Suffolk named Gerard A. “Chip” Coletta the new permanent Chief of the University Police on Monday. Current Interim Chief of Police James Ferrier has agreed to stay on the job through to the end of March to help with the transition in the department.
Coletta, a Quincy native, is a retired major of the Massachusetts State Police Troop D in Southeastern Massachusetts who served with the state police for more than two decades. As a Major, Coletta commanded a staff of more than 250 people within six different police barracks.
He also served more recently for two-and-a-half years in the Stonehill College Police Department, first as an investigator and later as a detective lieutenant. Coletta said he enjoyed his time at Stonehill and learned a lot there in only a short time.
“Campus policing is very different from normal policing,” Coletta said, “It’s different because you do a lot of work with people who aren’t police, like administrators and students.”
Coletta also acknowledged that not all campus policing is the same. “Stonehill is an insulated community, but on the other hand Suffolk is an urban campus with no public space of its own,” Coletta said. “Jim Ferrier has been very helpful with the transition. He has 37 years of experience in urban campus police.”
Greg Gatlin, Vice President of Marketing and Communications, said that Coletta has a “strong understanding of good campus policing and strong skills in building relations with students, faculty, and administration.”
Coletta is excited to join the police department at Suffolk, but also realizes the challenges he will face. “Everyone I’ve talked to says Suffolk is a great community,” Coletta said, “But there are some issues the department is facing. We are shorthanded and looking to hire new personnel.”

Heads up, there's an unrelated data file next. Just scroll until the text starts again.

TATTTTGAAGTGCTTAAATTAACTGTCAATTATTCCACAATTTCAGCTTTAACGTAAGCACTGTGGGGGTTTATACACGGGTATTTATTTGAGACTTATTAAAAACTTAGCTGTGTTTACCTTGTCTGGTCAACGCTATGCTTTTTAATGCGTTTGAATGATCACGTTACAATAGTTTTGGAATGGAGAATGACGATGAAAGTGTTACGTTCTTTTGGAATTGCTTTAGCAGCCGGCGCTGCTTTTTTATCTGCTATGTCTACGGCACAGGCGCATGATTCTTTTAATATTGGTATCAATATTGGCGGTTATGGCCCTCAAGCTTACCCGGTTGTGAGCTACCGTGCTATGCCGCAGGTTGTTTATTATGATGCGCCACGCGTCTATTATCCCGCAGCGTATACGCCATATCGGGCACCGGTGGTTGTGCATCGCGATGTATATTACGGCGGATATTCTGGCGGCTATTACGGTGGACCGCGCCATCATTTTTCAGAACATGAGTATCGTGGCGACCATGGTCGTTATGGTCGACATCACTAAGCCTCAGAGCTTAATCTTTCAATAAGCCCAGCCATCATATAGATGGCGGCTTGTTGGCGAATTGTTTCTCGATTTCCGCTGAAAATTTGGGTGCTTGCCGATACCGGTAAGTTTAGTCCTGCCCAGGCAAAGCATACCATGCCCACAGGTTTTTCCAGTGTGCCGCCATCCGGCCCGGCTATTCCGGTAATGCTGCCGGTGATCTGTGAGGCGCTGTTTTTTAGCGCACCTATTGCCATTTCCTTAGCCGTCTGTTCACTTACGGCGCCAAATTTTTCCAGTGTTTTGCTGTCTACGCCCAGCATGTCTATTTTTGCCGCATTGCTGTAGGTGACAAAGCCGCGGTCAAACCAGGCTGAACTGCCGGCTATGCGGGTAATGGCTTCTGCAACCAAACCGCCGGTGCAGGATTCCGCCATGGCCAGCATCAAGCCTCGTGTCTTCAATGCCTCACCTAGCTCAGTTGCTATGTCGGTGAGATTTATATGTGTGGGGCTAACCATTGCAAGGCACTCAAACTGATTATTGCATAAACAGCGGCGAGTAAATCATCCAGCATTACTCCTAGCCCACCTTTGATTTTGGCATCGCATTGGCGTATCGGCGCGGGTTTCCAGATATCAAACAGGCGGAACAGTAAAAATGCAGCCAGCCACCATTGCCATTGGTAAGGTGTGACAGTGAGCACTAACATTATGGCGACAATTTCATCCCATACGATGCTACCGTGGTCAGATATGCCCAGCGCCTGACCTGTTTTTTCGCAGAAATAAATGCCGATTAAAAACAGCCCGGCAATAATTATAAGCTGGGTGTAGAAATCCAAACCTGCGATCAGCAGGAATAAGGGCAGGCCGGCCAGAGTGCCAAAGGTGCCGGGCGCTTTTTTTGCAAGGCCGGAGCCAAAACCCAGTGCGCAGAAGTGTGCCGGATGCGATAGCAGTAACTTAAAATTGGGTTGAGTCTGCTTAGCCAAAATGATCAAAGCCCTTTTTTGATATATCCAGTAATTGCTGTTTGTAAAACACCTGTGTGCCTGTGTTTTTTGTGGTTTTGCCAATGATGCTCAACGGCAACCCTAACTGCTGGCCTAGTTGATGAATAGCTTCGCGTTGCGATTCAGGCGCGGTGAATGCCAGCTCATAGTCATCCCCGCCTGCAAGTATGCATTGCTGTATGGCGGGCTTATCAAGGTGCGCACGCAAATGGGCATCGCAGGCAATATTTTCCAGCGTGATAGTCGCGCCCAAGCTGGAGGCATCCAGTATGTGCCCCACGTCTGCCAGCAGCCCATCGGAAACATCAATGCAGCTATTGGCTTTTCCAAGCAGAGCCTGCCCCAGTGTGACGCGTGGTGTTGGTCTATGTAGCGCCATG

Coletta is focusing on “professionalizing the department and making strong relationships with administration, staff, and students, and the Boston Police Department, State Police, and community groups.”
He also had the chance to meet President McCarthy. “Jim Ferrier described McCarthy to me as forward-thinking and transparent, and that’s what the police department wants to be too,” said Coletta.
Gatlin believes that Coletta’s ability to strengthen relationships is what made him the best fit for Suffolk. “Students and administrators [at Stonehill] really appreciated his relationship building,” Gatlin said.
Coletta was nominated for a “Touch of Kindness” award for a case he worked on at Stonehill. The case involved investigating claims that a former student from the school was threatening a current student. “We took certain steps to address the issue and it turned out to be a solid investigation,” Coletta said of the joint effort by Stonehill Police, State Police, and the FBI. In the end, the suspect was charged and the case was closed, yet Stonehill felt Coletta went above and beyond by successfully placing a restraining order on the perpetrator.
“The bottom line is we’re all working to the same goal of keeping students safe,” Coletta said.